The U.S. dollar was at its lowest level since mid-June against the Japanese yen on Monday as investors weighed the likelihood that the Federal Reserve will not raise interest rates as aggressively as some had expected.
The U.S. dollar index was volatile after data showed U.S. manufacturing activity slowed less than expected in July. But a key report for investors this week will be the U.S. jobs report on Friday.
"It's the beginning of a new month, and the real focus is on the possibility that the Fed slows down its rate hikes," said Marc Chandler, chief market strategist at Bannockburn Global Forex in New York.
"The big focus is on the jobs market at the end of the week, and that's likely to confirm that the improvement in the labor market is moderating," he said. "But pre-COVID, it would still be regarded as a very robust number."
The dollar index is up about 10% for the year so far following investor expectations of aggressive Fed rate hikes.
"After a big move, I think we're really consolidating," Chandler said.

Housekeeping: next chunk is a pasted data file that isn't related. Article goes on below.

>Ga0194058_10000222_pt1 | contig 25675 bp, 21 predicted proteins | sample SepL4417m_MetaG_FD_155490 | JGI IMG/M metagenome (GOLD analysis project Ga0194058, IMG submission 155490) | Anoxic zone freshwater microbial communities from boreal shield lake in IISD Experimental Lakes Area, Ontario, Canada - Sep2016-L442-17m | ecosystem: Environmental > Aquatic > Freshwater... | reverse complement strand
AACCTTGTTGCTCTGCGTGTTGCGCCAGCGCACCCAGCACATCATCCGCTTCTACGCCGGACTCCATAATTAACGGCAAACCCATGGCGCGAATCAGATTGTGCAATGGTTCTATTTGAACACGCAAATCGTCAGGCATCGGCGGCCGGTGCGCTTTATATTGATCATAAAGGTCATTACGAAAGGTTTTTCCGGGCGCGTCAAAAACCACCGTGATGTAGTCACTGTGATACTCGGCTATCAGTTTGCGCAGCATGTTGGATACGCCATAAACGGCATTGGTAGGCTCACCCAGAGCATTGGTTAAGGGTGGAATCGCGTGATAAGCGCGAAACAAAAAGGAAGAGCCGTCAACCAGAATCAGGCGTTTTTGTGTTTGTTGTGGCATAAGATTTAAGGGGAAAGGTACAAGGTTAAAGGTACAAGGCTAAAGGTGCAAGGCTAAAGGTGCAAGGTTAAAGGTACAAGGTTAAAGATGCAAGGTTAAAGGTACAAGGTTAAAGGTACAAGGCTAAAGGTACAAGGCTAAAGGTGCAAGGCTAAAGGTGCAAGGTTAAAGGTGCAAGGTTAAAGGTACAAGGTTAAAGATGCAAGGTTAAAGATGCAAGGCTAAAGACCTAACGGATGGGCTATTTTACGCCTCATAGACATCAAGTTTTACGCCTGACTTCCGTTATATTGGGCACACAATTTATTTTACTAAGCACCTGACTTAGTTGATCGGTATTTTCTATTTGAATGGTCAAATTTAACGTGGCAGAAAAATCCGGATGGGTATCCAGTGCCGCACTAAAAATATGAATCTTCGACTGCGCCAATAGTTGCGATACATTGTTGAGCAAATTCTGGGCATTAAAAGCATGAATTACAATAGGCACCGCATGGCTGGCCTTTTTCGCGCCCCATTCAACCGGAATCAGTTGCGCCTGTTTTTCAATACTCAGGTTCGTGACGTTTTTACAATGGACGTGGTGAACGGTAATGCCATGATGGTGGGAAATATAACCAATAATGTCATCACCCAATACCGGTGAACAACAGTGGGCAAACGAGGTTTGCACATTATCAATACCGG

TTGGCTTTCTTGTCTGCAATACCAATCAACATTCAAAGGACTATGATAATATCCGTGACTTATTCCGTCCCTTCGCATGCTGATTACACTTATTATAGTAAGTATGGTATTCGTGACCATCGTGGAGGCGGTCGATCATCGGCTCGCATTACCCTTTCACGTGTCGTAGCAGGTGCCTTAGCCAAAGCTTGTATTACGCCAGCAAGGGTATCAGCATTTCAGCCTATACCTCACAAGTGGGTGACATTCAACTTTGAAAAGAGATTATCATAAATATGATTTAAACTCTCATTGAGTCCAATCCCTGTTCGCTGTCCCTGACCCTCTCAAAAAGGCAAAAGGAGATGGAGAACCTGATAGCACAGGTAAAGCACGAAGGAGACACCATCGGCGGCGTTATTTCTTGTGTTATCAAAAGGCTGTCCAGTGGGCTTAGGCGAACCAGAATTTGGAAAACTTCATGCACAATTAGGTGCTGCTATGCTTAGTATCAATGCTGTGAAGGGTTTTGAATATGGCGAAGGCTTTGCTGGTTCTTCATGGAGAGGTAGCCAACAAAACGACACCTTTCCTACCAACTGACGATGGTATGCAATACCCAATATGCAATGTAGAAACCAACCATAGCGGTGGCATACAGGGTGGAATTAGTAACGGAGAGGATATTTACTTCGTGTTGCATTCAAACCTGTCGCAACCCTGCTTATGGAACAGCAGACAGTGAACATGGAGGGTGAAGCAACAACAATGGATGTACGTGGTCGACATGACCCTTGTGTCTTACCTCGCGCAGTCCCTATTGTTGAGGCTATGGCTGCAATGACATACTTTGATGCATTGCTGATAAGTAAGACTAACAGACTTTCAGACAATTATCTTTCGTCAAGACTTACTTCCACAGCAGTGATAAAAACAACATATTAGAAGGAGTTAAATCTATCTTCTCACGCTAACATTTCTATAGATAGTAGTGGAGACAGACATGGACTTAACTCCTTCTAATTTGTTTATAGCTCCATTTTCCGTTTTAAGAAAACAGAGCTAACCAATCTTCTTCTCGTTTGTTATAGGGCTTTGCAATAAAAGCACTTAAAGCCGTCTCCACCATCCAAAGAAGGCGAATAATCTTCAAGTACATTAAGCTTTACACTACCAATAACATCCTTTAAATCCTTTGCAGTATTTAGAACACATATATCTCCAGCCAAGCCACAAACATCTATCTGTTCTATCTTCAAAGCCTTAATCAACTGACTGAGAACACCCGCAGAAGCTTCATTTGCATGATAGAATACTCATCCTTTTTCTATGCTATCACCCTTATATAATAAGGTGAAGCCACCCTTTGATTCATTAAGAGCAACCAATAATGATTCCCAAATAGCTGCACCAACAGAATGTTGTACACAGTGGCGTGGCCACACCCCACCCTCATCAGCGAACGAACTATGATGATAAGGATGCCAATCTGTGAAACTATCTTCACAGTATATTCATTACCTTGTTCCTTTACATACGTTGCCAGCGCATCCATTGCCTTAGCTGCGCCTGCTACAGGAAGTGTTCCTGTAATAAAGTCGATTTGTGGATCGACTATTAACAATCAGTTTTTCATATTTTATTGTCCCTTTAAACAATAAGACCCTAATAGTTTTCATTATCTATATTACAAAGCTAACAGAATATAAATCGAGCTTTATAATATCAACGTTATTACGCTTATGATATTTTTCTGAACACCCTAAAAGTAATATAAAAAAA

Last week, the dollar crumbled against the yen, and two-year yields in the U.S. Treasury market also fell, after data showed the U.S. economy shrank for a second straight quarter.
The dollar sank to its lowest level versus the yen since mid-June, and was down from a late 1998 peak of nearly 140 yen which it hit last month. The dollar was last down 1.2% at 131.65.
The dollar index was last at 105.4, down 0.47%.
The broad weakness in the dollar helped the euro, which was up 0.38% at $1.0257.
Currency investors were also watching news on U.S. House of Representatives Speaker Nancy Pelosi's expected visit to Taiwan. Pelosi was set to visit Taiwan on Tuesday, two people briefed on the matter said, according to a Reuters report. China has warned that its military would never "sit idly by" if she visited the self-ruled island claimed by Beijing.